Thank you for submitting your  ideas about ways community groups can work together to improve lives and solve homelessness!

Here are 12 great ideas that are underway across BC.

Broadway Youth Resource Centre Mural Project

In December 2005, Broadway Youth Resource Centre engaged its youth to create an arts and media gallery. For many youth, artwork serves as a healthy alternative to other high-risk activities. Led by a talented young artist, Vincent Dumoulin, and with the contribution of a canvas (his wall) by Johnston Phan of DVD Rental, the program expanded to complete its first outdoor mural.

The mural program has since expanded to decorate other businesses, including building walls across from BYRC at Broadway and Fraser, and at Broadway and Main. For businesses, the murals have created a youth-friendly atmosphere as their visibility indicates the location is a safe and positive place for young people in the community. This project has provided many benefits, including developing positive peer connections, building youth pride in the community, having a safe venue for youth to express themselves artistically, teaching new skills in art production, and self-esteem building through meaningful involvement.

A Dollar A Day

What if there was a vision big enough to empower regular people to eliminate poverty? That is the premise behind the Dollar A Day Campaign, a movement led by youth in the Tri-Cities of BC.

The campaign, started by Coquitlam Alliance Church, promotes getting as many people as possible in Vancouver to contribute a dollar a day for 30 days in the month of November with 100% of the proceeds going to the fight against urban poverty in Metro Vancouver. Funds collected will then be disbursed to 4 local organization as capital to fund their visions of reaching more homeless people in Vancouver.

A Dollar A Day has put on several events to raise support and awareness for the campaign throughout the year. For more information about past events, please visit dollaradaycampaign.com.

5 Days for the Homeless

In March of 2009, a group of students at the University of British Columbia will sacrifice basic necessities in attempt to draw attention to the plight of the homeless in their communities. Called “5 Days for the Homeless,” the event will see these students living without shelter and disposable income for five days, with all food and drink donated to them by passersby on campus. In addition, they will still complete their academic responsibilities and post their experiences on a daily blog.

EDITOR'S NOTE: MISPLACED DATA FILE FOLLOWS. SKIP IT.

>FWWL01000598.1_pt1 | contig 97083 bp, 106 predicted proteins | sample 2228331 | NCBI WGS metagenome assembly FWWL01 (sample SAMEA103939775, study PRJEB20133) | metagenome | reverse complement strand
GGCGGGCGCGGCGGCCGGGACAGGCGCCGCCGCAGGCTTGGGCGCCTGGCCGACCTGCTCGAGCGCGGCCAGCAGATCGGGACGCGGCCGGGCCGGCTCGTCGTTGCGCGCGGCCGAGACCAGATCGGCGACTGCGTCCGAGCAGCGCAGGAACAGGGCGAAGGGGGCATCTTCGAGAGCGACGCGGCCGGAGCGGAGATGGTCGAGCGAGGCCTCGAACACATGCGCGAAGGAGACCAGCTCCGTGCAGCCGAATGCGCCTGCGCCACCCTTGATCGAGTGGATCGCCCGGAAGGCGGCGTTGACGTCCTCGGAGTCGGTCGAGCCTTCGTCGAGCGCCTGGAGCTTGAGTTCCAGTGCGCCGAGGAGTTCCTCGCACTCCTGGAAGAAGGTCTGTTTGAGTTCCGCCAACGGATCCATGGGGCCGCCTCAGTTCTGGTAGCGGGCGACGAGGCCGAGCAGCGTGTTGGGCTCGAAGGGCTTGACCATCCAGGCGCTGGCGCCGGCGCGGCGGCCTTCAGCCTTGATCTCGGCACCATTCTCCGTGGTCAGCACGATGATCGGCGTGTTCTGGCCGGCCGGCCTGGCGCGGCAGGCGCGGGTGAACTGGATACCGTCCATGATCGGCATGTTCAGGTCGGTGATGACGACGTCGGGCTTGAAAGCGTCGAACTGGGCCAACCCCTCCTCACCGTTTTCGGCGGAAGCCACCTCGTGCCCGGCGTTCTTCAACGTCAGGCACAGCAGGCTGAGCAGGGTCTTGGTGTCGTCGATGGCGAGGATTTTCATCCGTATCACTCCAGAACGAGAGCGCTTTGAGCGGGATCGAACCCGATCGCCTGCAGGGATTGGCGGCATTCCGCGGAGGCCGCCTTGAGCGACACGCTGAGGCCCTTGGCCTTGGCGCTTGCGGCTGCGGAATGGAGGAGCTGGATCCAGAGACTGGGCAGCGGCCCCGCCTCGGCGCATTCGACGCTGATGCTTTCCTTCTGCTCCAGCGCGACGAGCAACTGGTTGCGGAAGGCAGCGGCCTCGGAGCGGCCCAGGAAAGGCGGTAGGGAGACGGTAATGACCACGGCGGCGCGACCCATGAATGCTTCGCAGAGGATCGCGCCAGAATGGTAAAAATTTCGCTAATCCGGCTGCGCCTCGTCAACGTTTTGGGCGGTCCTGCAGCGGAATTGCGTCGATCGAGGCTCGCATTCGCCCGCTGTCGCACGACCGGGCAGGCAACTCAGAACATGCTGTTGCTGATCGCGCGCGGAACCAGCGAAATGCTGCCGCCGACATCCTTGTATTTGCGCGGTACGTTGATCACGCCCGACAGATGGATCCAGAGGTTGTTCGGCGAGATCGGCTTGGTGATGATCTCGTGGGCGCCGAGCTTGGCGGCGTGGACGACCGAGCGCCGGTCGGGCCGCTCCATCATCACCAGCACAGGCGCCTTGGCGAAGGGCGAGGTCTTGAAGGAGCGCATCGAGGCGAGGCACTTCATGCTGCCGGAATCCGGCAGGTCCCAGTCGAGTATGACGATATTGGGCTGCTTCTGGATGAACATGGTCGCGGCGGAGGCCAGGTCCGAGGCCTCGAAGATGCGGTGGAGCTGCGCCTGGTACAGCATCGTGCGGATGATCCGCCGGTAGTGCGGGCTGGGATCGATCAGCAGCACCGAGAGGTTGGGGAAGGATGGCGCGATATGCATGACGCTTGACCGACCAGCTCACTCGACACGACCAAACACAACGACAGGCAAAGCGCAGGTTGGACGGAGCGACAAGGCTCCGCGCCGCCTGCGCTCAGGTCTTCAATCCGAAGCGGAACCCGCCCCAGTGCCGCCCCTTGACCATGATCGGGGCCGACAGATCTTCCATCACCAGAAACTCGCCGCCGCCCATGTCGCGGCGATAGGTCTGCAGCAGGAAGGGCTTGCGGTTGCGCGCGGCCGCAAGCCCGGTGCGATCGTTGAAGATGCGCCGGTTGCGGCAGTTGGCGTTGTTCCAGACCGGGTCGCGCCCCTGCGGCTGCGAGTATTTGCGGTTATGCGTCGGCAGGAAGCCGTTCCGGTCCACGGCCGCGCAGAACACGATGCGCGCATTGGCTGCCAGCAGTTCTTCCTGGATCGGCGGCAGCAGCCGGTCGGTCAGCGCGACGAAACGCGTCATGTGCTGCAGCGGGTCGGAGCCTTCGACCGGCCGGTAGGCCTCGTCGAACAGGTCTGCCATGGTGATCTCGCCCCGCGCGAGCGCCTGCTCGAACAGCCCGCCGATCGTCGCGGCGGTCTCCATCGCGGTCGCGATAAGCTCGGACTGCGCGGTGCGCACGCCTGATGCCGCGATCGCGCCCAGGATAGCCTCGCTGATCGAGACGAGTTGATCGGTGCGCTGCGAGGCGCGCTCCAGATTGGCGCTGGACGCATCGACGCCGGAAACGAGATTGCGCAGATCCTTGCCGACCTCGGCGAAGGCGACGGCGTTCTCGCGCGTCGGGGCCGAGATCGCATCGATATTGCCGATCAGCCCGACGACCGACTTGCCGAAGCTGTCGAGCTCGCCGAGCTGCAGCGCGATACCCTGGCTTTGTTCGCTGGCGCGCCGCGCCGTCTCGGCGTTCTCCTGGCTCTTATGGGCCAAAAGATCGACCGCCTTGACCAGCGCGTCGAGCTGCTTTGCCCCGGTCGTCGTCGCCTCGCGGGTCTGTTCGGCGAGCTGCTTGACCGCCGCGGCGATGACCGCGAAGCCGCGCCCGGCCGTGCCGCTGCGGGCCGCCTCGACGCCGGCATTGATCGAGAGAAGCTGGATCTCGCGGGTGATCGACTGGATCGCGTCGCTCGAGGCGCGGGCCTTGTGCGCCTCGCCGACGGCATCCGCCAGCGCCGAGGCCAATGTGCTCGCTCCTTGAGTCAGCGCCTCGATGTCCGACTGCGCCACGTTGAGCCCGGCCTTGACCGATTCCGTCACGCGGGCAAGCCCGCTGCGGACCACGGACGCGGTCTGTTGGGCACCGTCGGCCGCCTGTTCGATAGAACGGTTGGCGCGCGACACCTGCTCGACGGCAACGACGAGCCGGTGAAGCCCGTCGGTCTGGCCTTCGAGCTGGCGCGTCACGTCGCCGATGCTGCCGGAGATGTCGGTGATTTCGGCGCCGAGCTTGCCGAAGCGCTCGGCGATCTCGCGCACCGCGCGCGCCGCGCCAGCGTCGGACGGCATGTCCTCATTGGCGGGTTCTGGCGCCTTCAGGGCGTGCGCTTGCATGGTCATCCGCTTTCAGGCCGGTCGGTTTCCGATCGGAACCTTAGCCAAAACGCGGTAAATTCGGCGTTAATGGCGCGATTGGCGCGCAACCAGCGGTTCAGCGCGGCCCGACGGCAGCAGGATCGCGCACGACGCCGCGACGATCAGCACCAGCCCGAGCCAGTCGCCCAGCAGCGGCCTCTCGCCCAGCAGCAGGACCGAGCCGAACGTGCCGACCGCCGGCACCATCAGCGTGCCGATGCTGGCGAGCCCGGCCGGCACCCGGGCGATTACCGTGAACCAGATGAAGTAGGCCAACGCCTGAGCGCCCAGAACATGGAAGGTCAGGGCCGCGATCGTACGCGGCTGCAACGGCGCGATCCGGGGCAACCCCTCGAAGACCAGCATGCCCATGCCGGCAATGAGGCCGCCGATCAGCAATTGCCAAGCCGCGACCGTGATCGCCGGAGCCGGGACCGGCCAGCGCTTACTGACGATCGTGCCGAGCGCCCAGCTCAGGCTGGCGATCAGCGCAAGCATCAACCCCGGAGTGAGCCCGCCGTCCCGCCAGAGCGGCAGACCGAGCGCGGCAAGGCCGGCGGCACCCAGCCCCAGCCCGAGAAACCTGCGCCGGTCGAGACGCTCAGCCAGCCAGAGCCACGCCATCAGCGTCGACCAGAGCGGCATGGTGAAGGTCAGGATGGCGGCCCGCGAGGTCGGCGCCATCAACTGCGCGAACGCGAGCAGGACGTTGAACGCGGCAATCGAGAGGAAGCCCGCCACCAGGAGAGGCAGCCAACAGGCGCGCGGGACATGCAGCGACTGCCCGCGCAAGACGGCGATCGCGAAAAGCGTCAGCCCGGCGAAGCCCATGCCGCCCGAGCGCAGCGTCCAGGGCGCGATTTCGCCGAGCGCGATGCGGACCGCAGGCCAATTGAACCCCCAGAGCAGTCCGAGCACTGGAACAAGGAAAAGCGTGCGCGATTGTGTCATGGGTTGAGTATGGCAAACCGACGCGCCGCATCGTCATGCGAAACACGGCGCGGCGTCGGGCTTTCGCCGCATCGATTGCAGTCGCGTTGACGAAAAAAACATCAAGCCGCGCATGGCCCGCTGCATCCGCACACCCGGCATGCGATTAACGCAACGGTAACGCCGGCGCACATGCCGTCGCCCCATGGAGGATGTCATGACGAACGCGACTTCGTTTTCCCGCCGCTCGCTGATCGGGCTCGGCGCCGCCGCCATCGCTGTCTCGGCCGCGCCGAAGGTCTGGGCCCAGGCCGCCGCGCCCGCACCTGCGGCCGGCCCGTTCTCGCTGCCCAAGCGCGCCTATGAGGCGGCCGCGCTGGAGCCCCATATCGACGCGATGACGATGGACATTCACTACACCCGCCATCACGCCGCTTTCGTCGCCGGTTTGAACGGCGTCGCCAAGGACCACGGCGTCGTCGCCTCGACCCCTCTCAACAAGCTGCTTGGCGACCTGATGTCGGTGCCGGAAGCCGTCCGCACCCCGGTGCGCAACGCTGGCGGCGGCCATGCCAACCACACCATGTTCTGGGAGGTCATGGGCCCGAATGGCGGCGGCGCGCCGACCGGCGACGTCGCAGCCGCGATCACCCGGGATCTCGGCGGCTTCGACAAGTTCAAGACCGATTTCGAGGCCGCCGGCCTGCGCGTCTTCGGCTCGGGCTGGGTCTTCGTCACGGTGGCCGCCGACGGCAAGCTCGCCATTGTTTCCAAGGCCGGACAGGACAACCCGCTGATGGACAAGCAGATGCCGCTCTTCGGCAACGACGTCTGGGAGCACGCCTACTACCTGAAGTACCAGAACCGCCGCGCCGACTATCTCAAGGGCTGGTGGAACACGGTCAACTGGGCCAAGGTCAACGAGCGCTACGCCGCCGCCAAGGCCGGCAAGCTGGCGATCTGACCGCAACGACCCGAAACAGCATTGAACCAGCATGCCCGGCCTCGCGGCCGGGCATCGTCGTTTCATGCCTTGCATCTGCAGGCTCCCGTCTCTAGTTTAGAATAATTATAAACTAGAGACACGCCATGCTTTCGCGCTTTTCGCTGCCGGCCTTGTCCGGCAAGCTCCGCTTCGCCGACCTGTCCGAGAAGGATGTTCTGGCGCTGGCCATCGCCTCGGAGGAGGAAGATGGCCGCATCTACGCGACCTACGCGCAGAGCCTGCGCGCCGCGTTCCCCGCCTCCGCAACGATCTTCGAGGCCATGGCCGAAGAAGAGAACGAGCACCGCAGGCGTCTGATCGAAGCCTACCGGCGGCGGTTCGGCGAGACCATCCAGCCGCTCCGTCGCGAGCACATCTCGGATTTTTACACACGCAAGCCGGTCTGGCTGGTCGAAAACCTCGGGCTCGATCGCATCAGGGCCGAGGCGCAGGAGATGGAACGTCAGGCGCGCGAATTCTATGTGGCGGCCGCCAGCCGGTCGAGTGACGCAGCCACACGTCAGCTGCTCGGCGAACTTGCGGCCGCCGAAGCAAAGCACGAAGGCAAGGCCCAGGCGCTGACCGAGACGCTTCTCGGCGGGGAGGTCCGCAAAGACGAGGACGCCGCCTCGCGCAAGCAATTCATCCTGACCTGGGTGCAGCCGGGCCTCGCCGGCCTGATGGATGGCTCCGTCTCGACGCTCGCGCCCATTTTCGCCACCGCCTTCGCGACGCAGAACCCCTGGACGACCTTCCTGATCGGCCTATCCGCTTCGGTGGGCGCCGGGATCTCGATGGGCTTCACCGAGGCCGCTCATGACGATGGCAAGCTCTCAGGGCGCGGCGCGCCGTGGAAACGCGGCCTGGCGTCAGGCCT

The event was initiated by a group of students from the University of Alberta in 2005 and has now grown into a national event. Ten universities across Canada participated last year raising over $130,000 for youth at risk across the country, with the University of British Columbia successfully raising $15,000 in March of 2008. This year, the money raised will go towards supporting the Broadway Youth Resource Centre (BYRC). BYRC is an integrated one-stop centre that provides a wide range of social, health, cultural, education, employment and life skills services to homeless and at-risk youth between the ages of 12 and 24.

Cold Wet Weather Program

The Tri-Cities Cold Wet Weather Program was created in 2007 to provide overnight shelter in church facilities during the wet weather months for people who are homeless. The shelter rotates through 5 host churches in the Tri-Cities, for one month at a time. Homeless persons are bussed to the shelter from pick-up points located throughout the Tri-Cities.

The host church provides overnight space which is warm and dry for up to 30 mats at a time. Shelter provide three meals, prepared by volunteers who close up each morning at 7am. The program operates from November – March. 135 clients used the shelter during the 4 months of the 2007/08 season. By the end of the 2007/08 season, 19 persons who had been homeless were off the street.

Outcomes are:

1. The CWW program and churches has engaged a large number of volunteers -distributed throughout the Tri-Cities – in providing services to and having direct contact with homeless persons.

2. Each of the 3 cities required the host churches to be rezoned for residential use (i.e. overnight accomodation) – this public process attracted the interest of the media.

3. The need for a permanent shelter was recognized – and Coquitlam has donated City-owned land for a permanent shelter/transitional housing facility to be built in partnership with BC Housing.